She saw the ways individualism and imperialist white-supremacist capitalist patriarchy had broken and fragmented web, and so she altered a sacred praxis of her people. Who has permission to alter and to export? Who gives such permission and what are the constraints? I don’t know what the right answer is and it's not for me to say, but this permission is granted to some great visionaries who change the praxis and change the world. Or maybe they give it to themselves? Morrnah was one.. Morrnah toured the world lecturing about her adapted version of ho’oponopono and founded the Pacifica seminars to continue the tradition.
And so ho’oponopono becomes a practice that is exportable, lightweight and meme’able and that’s ok I guess as long as we insist upon remembering that it is also rooted in a specific place, history, land, ecosystem, social and cultural context, in interpersonal relations, and in action. In actively making restitution.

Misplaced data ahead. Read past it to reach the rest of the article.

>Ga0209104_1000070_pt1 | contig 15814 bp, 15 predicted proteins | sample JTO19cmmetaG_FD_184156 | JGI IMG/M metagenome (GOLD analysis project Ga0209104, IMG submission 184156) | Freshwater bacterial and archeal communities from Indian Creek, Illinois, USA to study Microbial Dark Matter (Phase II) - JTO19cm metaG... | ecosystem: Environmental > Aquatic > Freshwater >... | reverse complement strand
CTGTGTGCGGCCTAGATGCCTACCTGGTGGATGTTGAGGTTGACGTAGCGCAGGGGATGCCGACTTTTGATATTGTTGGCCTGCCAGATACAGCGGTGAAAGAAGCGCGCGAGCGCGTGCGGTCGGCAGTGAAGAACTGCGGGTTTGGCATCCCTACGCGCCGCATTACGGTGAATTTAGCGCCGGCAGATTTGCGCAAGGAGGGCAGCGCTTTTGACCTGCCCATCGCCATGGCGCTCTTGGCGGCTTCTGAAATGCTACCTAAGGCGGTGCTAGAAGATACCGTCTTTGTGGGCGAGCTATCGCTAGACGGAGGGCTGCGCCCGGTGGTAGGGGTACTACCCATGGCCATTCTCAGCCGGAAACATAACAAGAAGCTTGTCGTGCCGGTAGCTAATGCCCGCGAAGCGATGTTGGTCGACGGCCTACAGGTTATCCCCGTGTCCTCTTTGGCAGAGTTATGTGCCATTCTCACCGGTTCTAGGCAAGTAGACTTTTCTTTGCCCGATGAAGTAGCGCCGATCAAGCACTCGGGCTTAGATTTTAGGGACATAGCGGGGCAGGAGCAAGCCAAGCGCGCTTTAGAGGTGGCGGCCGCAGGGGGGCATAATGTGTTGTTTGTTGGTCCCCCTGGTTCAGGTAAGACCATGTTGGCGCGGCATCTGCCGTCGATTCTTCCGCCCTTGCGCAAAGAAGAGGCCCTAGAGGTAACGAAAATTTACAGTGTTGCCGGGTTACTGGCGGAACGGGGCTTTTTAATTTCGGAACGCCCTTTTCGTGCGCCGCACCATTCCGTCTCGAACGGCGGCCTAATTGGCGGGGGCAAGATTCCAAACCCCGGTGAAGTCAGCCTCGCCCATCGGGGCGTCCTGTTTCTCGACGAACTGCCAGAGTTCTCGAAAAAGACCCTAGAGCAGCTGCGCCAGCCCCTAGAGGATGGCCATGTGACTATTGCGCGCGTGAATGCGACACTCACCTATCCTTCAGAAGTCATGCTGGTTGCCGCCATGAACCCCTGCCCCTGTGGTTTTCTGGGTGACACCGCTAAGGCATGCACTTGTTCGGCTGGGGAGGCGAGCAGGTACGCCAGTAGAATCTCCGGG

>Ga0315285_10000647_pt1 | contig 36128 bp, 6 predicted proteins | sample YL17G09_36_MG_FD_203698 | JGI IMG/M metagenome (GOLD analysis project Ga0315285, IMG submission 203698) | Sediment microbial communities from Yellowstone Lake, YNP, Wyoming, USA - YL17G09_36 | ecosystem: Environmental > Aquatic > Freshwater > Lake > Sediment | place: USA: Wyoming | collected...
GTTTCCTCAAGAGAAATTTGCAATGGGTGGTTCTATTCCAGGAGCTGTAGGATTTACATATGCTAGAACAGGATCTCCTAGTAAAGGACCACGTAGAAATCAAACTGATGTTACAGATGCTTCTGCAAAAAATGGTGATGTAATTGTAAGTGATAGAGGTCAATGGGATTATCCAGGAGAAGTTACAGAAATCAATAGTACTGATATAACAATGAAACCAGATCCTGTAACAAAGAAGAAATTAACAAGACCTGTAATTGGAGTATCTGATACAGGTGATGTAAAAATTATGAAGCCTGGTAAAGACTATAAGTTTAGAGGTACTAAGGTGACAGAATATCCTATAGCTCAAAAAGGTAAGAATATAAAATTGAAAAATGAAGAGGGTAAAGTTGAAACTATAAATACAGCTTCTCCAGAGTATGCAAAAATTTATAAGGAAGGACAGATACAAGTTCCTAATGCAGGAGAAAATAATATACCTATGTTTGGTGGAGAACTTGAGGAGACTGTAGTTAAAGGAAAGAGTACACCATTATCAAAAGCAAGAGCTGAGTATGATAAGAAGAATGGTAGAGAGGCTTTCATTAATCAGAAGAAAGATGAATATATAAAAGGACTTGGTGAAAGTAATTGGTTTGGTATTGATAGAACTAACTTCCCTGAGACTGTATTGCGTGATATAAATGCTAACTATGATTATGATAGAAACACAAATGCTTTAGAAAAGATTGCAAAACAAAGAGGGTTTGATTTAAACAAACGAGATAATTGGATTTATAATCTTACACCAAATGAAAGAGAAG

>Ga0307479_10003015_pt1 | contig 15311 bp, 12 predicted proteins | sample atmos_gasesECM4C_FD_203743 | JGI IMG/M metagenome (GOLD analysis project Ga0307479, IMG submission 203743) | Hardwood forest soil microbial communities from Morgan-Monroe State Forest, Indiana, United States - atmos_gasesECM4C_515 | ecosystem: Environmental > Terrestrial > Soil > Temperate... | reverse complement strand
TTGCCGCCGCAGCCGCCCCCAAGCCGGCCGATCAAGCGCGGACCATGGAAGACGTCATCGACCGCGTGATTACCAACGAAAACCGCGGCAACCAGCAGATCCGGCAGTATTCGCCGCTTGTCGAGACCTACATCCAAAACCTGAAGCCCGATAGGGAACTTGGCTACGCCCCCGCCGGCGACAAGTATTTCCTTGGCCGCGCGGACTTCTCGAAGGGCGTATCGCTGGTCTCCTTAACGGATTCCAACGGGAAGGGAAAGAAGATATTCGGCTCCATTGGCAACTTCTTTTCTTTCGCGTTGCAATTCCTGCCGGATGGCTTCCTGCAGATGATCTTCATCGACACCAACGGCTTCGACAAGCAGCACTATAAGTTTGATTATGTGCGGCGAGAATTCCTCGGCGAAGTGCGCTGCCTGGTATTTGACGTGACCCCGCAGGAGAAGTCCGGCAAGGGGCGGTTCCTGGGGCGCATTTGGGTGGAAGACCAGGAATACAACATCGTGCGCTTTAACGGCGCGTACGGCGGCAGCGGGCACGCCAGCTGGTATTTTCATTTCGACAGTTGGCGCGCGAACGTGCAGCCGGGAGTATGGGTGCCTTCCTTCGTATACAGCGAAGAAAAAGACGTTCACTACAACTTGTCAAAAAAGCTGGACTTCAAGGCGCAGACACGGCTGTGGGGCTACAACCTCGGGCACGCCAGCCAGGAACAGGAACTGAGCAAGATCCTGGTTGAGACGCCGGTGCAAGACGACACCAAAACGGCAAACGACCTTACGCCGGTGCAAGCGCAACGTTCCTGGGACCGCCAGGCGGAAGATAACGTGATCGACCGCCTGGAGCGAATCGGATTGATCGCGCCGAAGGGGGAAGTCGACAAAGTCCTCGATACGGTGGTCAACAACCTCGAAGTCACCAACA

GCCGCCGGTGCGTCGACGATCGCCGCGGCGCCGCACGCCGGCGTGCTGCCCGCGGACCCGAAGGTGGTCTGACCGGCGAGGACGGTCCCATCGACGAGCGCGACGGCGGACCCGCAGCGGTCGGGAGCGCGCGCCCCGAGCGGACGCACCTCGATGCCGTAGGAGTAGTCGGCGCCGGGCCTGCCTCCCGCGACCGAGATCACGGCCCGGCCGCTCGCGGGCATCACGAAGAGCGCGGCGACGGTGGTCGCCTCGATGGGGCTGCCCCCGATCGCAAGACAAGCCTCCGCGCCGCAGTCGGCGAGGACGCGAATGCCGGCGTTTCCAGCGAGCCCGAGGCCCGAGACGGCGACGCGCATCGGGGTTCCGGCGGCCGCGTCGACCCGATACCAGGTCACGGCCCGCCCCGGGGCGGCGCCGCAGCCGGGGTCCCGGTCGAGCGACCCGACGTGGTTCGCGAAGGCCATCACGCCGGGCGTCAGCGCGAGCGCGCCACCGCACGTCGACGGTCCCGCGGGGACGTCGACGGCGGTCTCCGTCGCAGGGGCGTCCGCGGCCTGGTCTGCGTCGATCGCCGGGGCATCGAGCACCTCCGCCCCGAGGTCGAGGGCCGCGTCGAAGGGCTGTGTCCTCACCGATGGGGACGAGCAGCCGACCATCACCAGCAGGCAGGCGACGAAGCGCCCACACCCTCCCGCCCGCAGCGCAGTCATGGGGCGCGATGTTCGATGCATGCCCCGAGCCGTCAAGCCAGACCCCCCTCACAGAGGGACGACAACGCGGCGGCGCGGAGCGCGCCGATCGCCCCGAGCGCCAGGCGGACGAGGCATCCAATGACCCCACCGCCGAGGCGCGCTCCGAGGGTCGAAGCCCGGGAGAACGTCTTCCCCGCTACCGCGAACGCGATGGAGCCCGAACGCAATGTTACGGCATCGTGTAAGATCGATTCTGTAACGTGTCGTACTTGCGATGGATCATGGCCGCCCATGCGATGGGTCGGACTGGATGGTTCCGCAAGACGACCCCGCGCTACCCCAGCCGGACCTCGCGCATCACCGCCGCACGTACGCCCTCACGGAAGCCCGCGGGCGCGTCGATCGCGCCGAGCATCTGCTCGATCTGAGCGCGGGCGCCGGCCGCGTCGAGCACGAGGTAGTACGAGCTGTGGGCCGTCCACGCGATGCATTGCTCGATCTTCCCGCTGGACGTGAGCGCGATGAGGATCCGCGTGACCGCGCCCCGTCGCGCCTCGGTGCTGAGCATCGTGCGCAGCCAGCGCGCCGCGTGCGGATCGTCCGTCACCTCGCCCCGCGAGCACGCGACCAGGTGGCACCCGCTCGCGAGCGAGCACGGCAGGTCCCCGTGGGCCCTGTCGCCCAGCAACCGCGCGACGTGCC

Mary’s book Look to the Source continues with this testimony:
Ho'oponpono seems to be a supreme effort at self-help on a responsible, adult level. It also has the spiritual dimension so vital to the Hawaiian people. And even here, prayers, to aumakua in the past or God in the present, are responsible, adult prayers. The appeal is not the child-like, 'Rescue me! Get me out of the scrape.' Rather it is, 'Please provide the spiritual strength we need to work out this problem. Help us to help ourselves.'